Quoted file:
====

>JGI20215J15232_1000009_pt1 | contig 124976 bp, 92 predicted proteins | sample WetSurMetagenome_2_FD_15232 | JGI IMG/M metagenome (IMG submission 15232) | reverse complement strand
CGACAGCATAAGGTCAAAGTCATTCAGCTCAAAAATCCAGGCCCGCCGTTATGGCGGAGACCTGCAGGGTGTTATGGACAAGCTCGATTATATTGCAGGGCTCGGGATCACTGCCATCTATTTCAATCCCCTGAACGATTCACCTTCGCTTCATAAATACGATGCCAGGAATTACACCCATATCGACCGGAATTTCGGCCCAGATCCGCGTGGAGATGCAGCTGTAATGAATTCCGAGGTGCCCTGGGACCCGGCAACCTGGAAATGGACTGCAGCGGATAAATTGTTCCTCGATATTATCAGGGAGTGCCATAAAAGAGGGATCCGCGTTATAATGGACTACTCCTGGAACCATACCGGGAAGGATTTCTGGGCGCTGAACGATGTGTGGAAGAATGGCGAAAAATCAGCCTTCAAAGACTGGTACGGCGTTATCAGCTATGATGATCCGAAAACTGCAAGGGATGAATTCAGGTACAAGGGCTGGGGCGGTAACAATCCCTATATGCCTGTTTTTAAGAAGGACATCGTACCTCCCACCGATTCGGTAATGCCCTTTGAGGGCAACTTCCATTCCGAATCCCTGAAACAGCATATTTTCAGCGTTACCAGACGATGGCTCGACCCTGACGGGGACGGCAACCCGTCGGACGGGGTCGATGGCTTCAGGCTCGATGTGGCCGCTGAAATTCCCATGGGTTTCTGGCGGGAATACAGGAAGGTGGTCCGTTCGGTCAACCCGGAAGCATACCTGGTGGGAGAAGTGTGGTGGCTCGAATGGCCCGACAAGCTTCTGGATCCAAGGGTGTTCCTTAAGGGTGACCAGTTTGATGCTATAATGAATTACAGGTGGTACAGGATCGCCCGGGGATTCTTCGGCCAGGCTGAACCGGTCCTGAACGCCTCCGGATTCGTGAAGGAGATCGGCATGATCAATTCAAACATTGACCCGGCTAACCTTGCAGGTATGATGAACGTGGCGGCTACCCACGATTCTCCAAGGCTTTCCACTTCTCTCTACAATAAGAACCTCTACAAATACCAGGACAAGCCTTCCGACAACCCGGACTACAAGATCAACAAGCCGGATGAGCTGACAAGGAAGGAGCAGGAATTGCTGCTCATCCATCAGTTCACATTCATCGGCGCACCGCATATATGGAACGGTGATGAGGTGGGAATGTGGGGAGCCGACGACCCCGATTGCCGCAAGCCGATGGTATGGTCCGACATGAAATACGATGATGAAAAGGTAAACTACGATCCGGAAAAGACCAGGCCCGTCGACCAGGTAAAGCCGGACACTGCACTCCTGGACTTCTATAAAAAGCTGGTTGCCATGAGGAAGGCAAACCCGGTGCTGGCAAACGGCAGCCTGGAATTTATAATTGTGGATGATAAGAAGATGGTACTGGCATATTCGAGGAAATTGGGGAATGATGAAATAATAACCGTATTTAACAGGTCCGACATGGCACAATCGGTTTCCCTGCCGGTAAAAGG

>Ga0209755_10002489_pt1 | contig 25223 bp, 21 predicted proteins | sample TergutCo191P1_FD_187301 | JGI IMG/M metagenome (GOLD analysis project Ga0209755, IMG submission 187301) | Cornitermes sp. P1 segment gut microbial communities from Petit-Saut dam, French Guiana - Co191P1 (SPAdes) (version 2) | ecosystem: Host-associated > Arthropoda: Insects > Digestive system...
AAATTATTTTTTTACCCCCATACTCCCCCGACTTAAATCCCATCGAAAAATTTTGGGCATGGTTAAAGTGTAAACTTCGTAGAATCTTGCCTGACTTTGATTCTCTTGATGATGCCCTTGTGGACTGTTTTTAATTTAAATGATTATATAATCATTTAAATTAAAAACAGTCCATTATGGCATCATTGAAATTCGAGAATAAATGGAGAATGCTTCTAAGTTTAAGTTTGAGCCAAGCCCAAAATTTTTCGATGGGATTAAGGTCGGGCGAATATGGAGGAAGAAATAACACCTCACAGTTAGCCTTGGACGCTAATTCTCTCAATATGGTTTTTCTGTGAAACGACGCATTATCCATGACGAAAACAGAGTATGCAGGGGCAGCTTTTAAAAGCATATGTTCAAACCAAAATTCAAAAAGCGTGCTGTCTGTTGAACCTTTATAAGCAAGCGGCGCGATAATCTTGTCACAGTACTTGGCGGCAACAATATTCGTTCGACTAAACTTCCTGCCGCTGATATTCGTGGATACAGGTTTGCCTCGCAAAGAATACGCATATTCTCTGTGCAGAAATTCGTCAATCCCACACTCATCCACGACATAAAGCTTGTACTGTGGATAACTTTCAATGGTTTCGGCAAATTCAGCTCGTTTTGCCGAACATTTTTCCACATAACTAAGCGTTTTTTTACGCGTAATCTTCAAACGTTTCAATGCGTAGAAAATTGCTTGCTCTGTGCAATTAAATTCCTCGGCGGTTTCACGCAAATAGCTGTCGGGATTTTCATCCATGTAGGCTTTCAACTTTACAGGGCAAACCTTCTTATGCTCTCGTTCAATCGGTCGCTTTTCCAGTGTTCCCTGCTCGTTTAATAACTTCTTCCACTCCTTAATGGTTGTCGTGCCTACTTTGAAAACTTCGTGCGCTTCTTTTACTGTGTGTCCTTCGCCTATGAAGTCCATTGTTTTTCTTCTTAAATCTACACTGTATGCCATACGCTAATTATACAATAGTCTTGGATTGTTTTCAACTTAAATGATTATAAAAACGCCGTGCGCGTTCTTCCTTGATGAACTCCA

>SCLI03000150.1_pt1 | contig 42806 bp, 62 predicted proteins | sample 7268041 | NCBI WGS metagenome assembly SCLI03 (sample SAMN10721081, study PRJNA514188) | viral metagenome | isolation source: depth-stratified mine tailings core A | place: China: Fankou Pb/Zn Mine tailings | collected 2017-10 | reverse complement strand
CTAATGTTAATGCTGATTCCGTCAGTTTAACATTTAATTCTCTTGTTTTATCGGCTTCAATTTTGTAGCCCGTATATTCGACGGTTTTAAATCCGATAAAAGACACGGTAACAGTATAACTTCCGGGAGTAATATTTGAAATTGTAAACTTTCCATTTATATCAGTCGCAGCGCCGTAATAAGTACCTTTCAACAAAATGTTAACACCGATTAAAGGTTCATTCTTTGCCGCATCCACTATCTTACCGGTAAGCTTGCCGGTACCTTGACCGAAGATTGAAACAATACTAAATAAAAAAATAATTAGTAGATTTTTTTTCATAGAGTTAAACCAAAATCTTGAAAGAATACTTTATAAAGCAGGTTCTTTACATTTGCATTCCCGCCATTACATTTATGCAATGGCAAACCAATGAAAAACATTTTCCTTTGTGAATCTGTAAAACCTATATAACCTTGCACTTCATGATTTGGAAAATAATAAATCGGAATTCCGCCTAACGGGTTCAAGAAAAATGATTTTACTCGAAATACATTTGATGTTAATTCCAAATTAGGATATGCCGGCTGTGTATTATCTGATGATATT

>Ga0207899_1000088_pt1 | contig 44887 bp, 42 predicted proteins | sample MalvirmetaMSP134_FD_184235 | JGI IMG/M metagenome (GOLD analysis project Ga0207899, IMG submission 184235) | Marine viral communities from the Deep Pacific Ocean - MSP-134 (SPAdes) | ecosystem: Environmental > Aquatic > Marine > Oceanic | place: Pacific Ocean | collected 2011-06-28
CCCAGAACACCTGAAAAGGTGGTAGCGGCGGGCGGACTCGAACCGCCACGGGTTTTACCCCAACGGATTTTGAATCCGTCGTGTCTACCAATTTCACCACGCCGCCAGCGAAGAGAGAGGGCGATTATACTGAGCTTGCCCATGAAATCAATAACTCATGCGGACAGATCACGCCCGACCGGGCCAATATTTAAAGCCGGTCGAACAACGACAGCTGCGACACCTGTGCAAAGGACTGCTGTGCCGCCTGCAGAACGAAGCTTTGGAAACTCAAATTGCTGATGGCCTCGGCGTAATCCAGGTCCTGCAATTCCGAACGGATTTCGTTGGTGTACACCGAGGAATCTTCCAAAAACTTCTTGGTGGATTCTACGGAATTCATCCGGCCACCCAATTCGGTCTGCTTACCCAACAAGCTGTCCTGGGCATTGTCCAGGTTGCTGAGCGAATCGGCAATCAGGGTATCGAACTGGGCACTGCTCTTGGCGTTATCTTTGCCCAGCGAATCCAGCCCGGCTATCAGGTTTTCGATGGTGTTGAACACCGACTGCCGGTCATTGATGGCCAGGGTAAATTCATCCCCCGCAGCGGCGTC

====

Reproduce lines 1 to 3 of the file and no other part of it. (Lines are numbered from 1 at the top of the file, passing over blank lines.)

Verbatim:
>JGI20215J15232_1000009_pt1 | contig 124976 bp, 92 predicted proteins | sample WetSurMetagenome_2_FD_15232 | JGI IMG/M metagenome (IMG submission 15232) | reverse complement strand
CGACAGCATAAGGTCAAAGTCATTCAGCTCAAAAATCCAGGCCCGCCGTTATGGCGGAGACCTGCAGGGTGTTATGGACAAGCTCGATTATATTGCAGGGCTCGGGATCACTGCCATCTATTTCAATCCCCTGAACGATTCACCTTCGCTTCATAAATACGATGCCAGGAATTACACCCATATCGACCGGAATTTCGGCCCAGATCCGCGTGGAGATGCAGCTGTAATGAATTCCGAGGTGCCCTGGGACCCGGCAACCTGGAAATGGACTGCAGCGGATAAATTGTTCCTCGATATTATCAGGGAGTGCCATAAAAGAGGGATCCGCGTTATAATGGACTACTCCTGGAACCATACCGGGAAGGATTTCTGGGCGCTGAACGATGTGTGGAAGAATGGCGAAAAATCAGCCTTCAAAGACTGGTACGGCGTTATCAGCTATGATGATCCGAAAACTGCAAGGGATGAATTCAGGTACAAGGGCTGGGGCGGTAACAATCCCTATATGCCTGTTTTTAAGAAGGACATCGTACCTCCCACCGATTCGGTAATGCCCTTTGAGGGCAACTTCCATTCCGAATCCCTGAAACAGCATATTTTCAGCGTTACCAGACGATGGCTCGACCCTGACGGGGACGGCAACCCGTCGGACGGGGTCGATGGCTTCAGGCTCGATGTGGCCGCTGAAATTCCCATGGGTTTCTGGCGGGAATACAGGAAGGTGGTCCGTTCGGTCAACCCGGAAGCATACCTGGTGGGAGAAGTGTGGTGGCTCGAATGGCCCGACAAGCTTCTGGATCCAAGGGTGTTCCTTAAGGGTGACCAGTTTGATGCTATAATGAATTACAGGTGGTACAGGATCGCCCGGGGATTCTTCGGCCAGGCTGAACCGGTCCTGAACGCCTCCGGATTCGTGAAGGAGATCGGCATGATCAATTCAAACATTGACCCGGCTAACCTTGCAGGTATGATGAACGTGGCGGCTACCCACGATTCTCCAAGGCTTTCCACTTCTCTCTACAATAAGAACCTCTACAAATACCAGGACAAGCCTTCCGACAACCCGGACTACAAGATCAACAAGCCGGATGAGCTGACAAGGAAGGAGCAGGAATTGCTGCTCATCCATCAGTTCACATTCATCGGCGCACCGCATATATGGAACGGTGATGAGGTGGGAATGTGGGGAGCCGACGACCCCGATTGCCGCAAGCCGATGGTATGGTCCGACATGAAATACGATGATGAAAAGGTAAACTACGATCCGGAAAAGACCAGGCCCGTCGACCAGGTAAAGCCGGACACTGCACTCCTGGACTTCTATAAAAAGCTGGTTGCCATGAGGAAGGCAAACCCGGTGCTGGCAAACGGCAGCCTGGAATTTATAATTGTGGATGATAAGAAGATGGTACTGGCATATTCGAGGAAATTGGGGAATGATGAAATAATAACCGTATTTAACAGGTCCGACATGGCACAATCGGTTTCCCTGCCGGTAAAAGG

>Ga0209755_10002489_pt1 | contig 25223 bp, 21 predicted proteins | sample TergutCo191P1_FD_187301 | JGI IMG/M metagenome (GOLD analysis project Ga0209755, IMG submission 187301) | Cornitermes sp. P1 segment gut microbial communities from Petit-Saut dam, French Guiana - Co191P1 (SPAdes) (version 2) | ecosystem: Host-associated > Arthropoda: Insects > Digestive system...